The process for curating the best products/services/websites/blogs to feature for your “best of” list will keep you up to date on your industry, showcase your expertise, and help educate your customers. Your newsletter subscribers will look towards your emails for valuable content that will help them resolve a problem that they have no background knowledge in.
Since company newsletters are a great way to nurture relationships with customers, writing a profile on an employee is a way to grow a more personal connection with your potential and existing customers. People love a behind-the-scenes look at their favorite local business and an employee profile is an easy way to establish a bond between your business and your community.
The same goes for customer or client spotlights. For example, if you’re an interior designer or landscaper, write up an article featuring the work you did for a recent client and add visuals (perhaps before and after pictures). If you run a school, for example a martial arts school or driving school, write up a little feature about one of your students. Spotlights are good at filling up space in your newsletters because they require very minimal writing. Just upload a picture, and publish the spotlight in a Q&A format.
Related: 100+ Email Subject Lines
If you’re stuck for an idea, go through your contacts and see if any of them want a guest spot on your newsletter. Maybe one of your contacts is in a business that’s in the same industry as yours, but doesn’t sell the same products or services. Look for business owners whose business is complementary to yours. For example, if you’re a florist, invite someone who owns a local greenhouse to give expert advice on houseplant maintenance. Guest features are great for generating new ideas and making valuable connections in your community.
Offering your email subscribers a special discount occasionally will help you reengage customers who have not visited your business in a while. You can also incentivize word of mouth sharing by reminding your subscribers to forward the email and pass along the special offer to their family and friends. Including “exclusive” promotions for “subscribers only” will also help keep your email newsletter subscriptions up and give your subscribers a reason to open your newsletter instead of sending it to the trash folder.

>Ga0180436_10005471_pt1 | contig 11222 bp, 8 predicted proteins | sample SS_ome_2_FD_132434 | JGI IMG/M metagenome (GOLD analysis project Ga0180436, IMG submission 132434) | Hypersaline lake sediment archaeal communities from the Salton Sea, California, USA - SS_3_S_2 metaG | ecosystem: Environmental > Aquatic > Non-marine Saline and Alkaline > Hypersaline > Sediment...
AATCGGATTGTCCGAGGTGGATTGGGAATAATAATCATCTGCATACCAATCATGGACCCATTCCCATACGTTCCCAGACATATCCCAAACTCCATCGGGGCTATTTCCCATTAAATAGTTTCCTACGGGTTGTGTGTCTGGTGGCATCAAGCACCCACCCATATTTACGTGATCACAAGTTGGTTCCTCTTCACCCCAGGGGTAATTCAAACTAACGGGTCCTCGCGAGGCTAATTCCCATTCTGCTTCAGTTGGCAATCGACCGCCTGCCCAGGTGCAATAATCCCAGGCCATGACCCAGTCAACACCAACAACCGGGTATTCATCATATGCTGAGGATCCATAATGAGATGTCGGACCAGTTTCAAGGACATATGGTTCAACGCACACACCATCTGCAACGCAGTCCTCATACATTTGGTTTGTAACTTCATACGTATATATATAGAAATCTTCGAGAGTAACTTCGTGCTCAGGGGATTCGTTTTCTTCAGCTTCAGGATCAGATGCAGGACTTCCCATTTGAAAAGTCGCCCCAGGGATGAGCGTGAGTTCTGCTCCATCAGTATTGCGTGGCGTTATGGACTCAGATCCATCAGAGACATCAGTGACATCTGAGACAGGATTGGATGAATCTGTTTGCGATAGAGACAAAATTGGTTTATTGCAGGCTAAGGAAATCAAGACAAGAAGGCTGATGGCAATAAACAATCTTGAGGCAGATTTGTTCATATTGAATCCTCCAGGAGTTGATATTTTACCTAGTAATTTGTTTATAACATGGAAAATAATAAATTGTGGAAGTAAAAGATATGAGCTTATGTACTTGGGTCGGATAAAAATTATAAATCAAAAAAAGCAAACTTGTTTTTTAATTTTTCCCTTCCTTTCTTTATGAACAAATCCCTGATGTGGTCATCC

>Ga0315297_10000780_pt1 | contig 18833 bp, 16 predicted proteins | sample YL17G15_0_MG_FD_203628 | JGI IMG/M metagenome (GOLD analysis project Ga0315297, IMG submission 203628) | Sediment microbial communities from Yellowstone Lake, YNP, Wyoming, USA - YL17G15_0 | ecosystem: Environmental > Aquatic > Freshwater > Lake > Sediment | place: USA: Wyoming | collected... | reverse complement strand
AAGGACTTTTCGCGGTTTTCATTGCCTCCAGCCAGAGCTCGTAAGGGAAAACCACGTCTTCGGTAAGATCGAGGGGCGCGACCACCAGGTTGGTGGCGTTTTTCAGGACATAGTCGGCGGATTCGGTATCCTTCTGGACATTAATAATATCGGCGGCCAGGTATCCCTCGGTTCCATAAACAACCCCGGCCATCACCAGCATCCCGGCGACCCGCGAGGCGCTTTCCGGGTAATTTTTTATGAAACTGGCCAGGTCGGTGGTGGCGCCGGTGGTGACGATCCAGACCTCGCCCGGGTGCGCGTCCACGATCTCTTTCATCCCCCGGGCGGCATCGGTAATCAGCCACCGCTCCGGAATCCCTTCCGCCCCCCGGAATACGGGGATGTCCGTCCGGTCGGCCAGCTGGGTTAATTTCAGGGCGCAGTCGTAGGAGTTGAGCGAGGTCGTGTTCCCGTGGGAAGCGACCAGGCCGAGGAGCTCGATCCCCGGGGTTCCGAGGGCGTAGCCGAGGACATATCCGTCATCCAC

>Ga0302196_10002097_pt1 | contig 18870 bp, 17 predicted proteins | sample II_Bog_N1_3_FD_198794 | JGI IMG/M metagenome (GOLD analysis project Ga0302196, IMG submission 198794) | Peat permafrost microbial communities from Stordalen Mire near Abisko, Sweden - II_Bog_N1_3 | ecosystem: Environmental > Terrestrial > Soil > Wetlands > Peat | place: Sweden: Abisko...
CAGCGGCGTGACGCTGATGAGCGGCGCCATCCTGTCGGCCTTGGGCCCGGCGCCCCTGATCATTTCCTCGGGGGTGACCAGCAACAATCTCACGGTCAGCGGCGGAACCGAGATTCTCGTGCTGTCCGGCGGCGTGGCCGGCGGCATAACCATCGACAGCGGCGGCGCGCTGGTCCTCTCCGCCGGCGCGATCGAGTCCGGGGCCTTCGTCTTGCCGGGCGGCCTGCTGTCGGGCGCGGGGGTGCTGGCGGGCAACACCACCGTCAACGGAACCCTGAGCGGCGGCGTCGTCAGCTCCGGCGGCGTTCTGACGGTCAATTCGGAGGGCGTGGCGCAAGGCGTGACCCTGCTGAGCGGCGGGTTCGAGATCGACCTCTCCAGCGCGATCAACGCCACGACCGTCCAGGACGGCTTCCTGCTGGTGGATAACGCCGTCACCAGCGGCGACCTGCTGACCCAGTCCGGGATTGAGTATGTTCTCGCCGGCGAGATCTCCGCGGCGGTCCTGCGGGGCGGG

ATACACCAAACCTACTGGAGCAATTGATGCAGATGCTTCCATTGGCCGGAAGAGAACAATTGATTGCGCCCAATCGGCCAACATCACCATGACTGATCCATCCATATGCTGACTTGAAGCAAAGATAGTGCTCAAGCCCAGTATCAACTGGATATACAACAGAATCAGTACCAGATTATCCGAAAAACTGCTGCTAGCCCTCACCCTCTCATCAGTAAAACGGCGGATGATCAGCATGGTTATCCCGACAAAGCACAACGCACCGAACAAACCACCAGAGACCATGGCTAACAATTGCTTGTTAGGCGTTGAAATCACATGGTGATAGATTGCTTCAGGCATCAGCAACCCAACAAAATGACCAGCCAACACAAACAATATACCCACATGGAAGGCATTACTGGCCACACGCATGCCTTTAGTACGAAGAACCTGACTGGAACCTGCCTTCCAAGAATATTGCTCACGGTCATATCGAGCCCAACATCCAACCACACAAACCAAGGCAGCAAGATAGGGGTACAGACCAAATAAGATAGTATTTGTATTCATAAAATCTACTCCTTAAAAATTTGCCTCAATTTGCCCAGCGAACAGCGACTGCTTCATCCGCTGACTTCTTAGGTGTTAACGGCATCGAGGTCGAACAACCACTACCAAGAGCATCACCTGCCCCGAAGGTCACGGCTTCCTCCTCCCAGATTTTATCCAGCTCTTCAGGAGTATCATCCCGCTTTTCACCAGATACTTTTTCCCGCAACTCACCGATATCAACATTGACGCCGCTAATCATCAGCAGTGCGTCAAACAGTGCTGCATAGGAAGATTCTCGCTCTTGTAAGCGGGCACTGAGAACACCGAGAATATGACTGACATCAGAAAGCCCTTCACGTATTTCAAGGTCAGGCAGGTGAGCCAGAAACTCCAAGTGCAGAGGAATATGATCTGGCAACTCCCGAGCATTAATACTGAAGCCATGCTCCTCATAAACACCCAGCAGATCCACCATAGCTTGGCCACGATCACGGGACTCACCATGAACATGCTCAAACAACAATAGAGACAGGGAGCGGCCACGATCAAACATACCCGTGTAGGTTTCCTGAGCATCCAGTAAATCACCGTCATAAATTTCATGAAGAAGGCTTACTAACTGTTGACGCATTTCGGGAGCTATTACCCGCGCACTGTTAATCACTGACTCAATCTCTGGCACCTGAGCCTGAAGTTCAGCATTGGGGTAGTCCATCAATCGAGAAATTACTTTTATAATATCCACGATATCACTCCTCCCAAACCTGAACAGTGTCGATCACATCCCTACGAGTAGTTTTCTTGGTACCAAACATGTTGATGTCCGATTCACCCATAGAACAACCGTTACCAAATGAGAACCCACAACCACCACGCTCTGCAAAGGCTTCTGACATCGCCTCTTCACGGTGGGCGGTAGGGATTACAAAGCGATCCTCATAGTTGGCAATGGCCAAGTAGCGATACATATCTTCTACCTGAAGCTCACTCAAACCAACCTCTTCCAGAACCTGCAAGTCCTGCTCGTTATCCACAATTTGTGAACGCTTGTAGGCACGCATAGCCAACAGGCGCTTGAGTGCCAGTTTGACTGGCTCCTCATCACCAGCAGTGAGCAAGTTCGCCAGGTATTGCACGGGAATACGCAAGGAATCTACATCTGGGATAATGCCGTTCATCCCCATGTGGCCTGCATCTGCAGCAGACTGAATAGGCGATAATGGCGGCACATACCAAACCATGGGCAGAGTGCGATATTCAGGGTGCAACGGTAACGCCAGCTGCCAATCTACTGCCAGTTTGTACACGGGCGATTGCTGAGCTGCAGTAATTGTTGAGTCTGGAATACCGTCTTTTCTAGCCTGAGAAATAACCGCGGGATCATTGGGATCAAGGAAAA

Product reviews are a good way to showcase your industry expertise. What’s a better way to sell products and services that you carry than by reviewing them and educating your audience about the pros and cons of each?
Select one product to write about as the “product of the week/month”, give a little background information about the producer, talk about its pros and cons, and how it compares to other products. And just because you don’t carry a certain product, doesn’t mean you can’t review it. What’s your opinion on a product that has just been released or any other product related to your industry? Product reviews aren’t just another way to feature products in your own inventory; they’re a way for you to build trust with your potential or current customers by educating them.
Solicit or ask questions from your subscribers or from your fans on social media and feature the Q&A in an advice column in your newsletter. This is a great way not only to display your knowledge of industry topics; you’re also opening another channel of engagement with your customers.
Writing regular email newsletters don’t have to be a grueling task. Once you have come up with a combination of topics that fits your audience, it’ll be easy to generate ideas more regularly. Despite the rise of social media marketing channels, emails still provide a more personal and direct way of reaching your customers. For more tips on how to write great emails, check out our blog post “5 Actionable Tips to Write Killer Marketing Emails“. Do you need ideas specific to your business? Comment below and we’ll try to help!